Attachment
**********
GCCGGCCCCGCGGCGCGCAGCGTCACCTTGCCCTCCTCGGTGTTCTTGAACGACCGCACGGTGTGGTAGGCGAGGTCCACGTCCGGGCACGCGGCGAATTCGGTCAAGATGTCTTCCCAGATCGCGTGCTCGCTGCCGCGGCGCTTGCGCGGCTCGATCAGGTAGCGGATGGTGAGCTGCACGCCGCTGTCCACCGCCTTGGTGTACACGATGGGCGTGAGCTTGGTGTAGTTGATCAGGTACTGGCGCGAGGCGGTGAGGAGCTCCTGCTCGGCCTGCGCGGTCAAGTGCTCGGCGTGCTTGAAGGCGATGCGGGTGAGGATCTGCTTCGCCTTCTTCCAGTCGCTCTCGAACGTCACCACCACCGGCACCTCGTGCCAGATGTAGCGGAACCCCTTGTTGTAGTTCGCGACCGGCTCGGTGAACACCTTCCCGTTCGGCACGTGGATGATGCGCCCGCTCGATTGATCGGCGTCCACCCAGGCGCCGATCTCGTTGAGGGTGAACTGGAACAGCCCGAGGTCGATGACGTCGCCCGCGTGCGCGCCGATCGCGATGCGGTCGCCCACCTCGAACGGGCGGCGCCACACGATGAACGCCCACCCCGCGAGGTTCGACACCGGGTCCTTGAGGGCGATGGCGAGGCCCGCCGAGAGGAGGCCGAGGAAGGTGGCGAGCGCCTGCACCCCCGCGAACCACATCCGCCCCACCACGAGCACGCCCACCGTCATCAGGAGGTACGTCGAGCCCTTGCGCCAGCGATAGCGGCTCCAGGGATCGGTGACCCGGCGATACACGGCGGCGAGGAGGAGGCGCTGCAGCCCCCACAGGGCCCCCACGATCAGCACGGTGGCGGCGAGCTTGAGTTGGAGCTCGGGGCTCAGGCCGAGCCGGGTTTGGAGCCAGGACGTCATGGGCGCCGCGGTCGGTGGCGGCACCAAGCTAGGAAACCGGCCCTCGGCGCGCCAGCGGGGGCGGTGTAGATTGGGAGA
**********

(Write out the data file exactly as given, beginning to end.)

GCCGGCCCCGCGGCGCGCAGCGTCACCTTGCCCTCCTCGGTGTTCTTGAACGACCGCACGGTGTGGTAGGCGAGGTCCACGTCCGGGCACGCGGCGAATTCGGTCAAGATGTCTTCCCAGATCGCGTGCTCGCTGCCGCGGCGCTTGCGCGGCTCGATCAGGTAGCGGATGGTGAGCTGCACGCCGCTGTCCACCGCCTTGGTGTACACGATGGGCGTGAGCTTGGTGTAGTTGATCAGGTACTGGCGCGAGGCGGTGAGGAGCTCCTGCTCGGCCTGCGCGGTCAAGTGCTCGGCGTGCTTGAAGGCGATGCGGGTGAGGATCTGCTTCGCCTTCTTCCAGTCGCTCTCGAACGTCACCACCACCGGCACCTCGTGCCAGATGTAGCGGAACCCCTTGTTGTAGTTCGCGACCGGCTCGGTGAACACCTTCCCGTTCGGCACGTGGATGATGCGCCCGCTCGATTGATCGGCGTCCACCCAGGCGCCGATCTCGTTGAGGGTGAACTGGAACAGCCCGAGGTCGATGACGTCGCCCGCGTGCGCGCCGATCGCGATGCGGTCGCCCACCTCGAACGGGCGGCGCCACACGATGAACGCCCACCCCGCGAGGTTCGACACCGGGTCCTTGAGGGCGATGGCGAGGCCCGCCGAGAGGAGGCCGAGGAAGGTGGCGAGCGCCTGCACCCCCGCGAACCACATCCGCCCCACCACGAGCACGCCCACCGTCATCAGGAGGTACGTCGAGCCCTTGCGCCAGCGATAGCGGCTCCAGGGATCGGTGACCCGGCGATACACGGCGGCGAGGAGGAGGCGCTGCAGCCCCCACAGGGCCCCCACGATCAGCACGGTGGCGGCGAGCTTGAGTTGGAGCTCGGGGCTCAGGCCGAGCCGGGTTTGGAGCCAGGACGTCATGGGCGCCGCGGTCGGTGGCGGCACCAAGCTAGGAAACCGGCCCTCGGCGCGCCAGCGGGGGCGGTGTAGATTGGGAGA